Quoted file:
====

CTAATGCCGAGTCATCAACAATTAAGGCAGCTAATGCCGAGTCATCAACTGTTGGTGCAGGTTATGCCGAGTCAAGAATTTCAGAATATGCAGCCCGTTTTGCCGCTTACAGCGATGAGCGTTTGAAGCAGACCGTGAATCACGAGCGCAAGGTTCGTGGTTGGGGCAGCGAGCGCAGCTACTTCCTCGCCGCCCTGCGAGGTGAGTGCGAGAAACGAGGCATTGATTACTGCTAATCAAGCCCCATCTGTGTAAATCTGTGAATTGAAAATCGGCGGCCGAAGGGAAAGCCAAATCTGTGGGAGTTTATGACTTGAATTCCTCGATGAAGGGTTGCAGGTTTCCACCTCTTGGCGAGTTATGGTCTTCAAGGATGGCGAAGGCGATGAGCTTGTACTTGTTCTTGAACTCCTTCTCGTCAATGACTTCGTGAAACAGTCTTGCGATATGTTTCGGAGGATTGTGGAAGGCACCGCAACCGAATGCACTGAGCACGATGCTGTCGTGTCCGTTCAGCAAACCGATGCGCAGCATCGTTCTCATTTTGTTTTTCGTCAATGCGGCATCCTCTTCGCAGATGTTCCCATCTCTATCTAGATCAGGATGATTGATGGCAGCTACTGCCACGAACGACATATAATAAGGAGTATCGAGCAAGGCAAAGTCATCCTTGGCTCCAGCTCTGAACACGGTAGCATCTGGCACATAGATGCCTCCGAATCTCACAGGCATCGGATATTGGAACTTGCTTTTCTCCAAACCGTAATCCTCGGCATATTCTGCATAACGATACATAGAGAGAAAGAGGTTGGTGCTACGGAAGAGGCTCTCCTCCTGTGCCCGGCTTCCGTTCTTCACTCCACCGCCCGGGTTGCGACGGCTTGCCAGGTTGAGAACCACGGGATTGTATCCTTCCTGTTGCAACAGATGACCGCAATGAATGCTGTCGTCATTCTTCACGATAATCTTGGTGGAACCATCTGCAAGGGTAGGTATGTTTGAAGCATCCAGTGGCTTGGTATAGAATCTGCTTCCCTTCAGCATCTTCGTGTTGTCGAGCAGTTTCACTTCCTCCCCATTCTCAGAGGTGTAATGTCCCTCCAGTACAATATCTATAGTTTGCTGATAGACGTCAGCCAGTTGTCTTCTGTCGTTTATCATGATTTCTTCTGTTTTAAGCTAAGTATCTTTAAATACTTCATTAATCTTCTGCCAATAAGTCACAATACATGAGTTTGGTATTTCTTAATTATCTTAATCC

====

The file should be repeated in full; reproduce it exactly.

CTAATGCCGAGTCATCAACAATTAAGGCAGCTAATGCCGAGTCATCAACTGTTGGTGCAGGTTATGCCGAGTCAAGAATTTCAGAATATGCAGCCCGTTTTGCCGCTTACAGCGATGAGCGTTTGAAGCAGACCGTGAATCACGAGCGCAAGGTTCGTGGTTGGGGCAGCGAGCGCAGCTACTTCCTCGCCGCCCTGCGAGGTGAGTGCGAGAAACGAGGCATTGATTACTGCTAATCAAGCCCCATCTGTGTAAATCTGTGAATTGAAAATCGGCGGCCGAAGGGAAAGCCAAATCTGTGGGAGTTTATGACTTGAATTCCTCGATGAAGGGTTGCAGGTTTCCACCTCTTGGCGAGTTATGGTCTTCAAGGATGGCGAAGGCGATGAGCTTGTACTTGTTCTTGAACTCCTTCTCGTCAATGACTTCGTGAAACAGTCTTGCGATATGTTTCGGAGGATTGTGGAAGGCACCGCAACCGAATGCACTGAGCACGATGCTGTCGTGTCCGTTCAGCAAACCGATGCGCAGCATCGTTCTCATTTTGTTTTTCGTCAATGCGGCATCCTCTTCGCAGATGTTCCCATCTCTATCTAGATCAGGATGATTGATGGCAGCTACTGCCACGAACGACATATAATAAGGAGTATCGAGCAAGGCAAAGTCATCCTTGGCTCCAGCTCTGAACACGGTAGCATCTGGCACATAGATGCCTCCGAATCTCACAGGCATCGGATATTGGAACTTGCTTTTCTCCAAACCGTAATCCTCGGCATATTCTGCATAACGATACATAGAGAGAAAGAGGTTGGTGCTACGGAAGAGGCTCTCCTCCTGTGCCCGGCTTCCGTTCTTCACTCCACCGCCCGGGTTGCGACGGCTTGCCAGGTTGAGAACCACGGGATTGTATCCTTCCTGTTGCAACAGATGACCGCAATGAATGCTGTCGTCATTCTTCACGATAATCTTGGTGGAACCATCTGCAAGGGTAGGTATGTTTGAAGCATCCAGTGGCTTGGTATAGAATCTGCTTCCCTTCAGCATCTTCGTGTTGTCGAGCAGTTTCACTTCCTCCCCATTCTCAGAGGTGTAATGTCCCTCCAGTACAATATCTATAGTTTGCTGATAGACGTCAGCCAGTTGTCTTCTGTCGTTTATCATGATTTCTTCTGTTTTAAGCTAAGTATCTTTAAATACTTCATTAATCTTCTGCCAATAAGTCACAATACATGAGTTTGGTATTTCTTAATTATCTTAATCC